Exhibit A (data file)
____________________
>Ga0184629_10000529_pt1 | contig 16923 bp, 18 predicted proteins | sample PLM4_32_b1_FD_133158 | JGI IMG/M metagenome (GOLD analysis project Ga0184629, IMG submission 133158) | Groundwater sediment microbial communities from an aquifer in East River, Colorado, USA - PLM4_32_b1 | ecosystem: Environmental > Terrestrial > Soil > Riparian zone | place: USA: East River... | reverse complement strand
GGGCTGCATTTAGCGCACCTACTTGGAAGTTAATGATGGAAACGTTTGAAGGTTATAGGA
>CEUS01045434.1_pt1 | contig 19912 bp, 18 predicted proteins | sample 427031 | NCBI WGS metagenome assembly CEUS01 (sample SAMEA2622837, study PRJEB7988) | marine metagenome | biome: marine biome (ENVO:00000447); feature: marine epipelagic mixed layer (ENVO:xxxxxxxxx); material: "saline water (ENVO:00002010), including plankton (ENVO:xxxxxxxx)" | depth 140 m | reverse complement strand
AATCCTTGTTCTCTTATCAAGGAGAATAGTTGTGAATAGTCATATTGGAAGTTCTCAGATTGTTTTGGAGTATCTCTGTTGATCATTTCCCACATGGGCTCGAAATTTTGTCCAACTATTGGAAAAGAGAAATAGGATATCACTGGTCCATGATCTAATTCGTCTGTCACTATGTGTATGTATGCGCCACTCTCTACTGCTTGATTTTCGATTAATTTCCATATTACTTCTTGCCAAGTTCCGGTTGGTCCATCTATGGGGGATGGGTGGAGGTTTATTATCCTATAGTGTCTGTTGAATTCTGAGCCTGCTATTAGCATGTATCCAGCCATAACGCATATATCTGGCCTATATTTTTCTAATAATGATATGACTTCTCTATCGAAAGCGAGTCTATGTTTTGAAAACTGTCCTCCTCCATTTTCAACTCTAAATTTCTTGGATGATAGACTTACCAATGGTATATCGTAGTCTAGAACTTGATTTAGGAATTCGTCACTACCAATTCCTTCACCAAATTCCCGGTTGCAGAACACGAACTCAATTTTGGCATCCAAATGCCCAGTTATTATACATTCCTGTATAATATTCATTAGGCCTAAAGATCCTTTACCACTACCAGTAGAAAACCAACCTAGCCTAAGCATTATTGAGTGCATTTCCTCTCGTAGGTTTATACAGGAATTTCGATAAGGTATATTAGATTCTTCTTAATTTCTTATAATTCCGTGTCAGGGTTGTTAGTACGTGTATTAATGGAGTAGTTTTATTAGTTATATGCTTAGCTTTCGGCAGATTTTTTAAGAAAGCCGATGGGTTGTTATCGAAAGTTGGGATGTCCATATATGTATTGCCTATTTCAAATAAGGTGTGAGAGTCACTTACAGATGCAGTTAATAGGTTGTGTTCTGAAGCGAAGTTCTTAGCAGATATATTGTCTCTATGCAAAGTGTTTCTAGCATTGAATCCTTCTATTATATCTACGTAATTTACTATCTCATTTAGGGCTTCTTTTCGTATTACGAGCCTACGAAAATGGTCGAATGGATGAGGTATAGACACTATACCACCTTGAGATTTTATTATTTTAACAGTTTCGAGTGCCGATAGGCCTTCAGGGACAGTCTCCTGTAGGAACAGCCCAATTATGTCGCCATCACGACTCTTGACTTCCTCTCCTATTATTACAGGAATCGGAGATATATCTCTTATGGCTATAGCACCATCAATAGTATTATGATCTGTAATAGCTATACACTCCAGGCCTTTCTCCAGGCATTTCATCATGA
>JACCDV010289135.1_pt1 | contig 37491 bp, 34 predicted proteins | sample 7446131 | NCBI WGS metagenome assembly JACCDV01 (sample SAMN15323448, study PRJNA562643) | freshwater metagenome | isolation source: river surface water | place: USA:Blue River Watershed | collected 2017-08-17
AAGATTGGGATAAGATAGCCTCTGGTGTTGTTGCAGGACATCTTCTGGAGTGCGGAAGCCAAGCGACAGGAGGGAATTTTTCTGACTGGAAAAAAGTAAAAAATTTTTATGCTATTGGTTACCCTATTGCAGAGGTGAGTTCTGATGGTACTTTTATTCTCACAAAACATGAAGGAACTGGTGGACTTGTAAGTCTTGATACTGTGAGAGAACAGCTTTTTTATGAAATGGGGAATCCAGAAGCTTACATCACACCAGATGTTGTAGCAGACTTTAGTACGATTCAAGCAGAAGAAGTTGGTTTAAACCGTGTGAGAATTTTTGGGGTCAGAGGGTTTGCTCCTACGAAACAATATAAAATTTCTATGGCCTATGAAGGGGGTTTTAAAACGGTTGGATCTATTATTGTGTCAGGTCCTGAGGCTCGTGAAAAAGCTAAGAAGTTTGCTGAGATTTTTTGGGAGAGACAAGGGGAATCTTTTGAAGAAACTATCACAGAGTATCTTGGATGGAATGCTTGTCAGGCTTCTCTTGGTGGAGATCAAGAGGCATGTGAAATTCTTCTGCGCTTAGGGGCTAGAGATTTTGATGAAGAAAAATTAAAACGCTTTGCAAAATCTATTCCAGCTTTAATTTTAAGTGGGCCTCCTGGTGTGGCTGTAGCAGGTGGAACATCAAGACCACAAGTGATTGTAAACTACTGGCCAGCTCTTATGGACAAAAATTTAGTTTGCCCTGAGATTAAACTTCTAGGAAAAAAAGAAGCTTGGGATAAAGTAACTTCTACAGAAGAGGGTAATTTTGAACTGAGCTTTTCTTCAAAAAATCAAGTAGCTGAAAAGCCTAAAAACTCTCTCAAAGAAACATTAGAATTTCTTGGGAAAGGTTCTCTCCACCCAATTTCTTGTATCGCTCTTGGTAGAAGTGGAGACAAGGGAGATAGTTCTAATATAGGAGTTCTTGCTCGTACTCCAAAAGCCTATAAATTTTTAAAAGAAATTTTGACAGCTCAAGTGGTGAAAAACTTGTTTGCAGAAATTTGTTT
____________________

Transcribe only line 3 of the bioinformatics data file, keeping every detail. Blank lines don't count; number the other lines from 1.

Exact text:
>CEUS01045434.1_pt1 | contig 19912 bp, 18 predicted proteins | sample 427031 | NCBI WGS metagenome assembly CEUS01 (sample SAMEA2622837, study PRJEB7988) | marine metagenome | biome: marine biome (ENVO:00000447); feature: marine epipelagic mixed layer (ENVO:xxxxxxxxx); material: "saline water (ENVO:00002010), including plankton (ENVO:xxxxxxxx)" | depth 140 m | reverse complement strand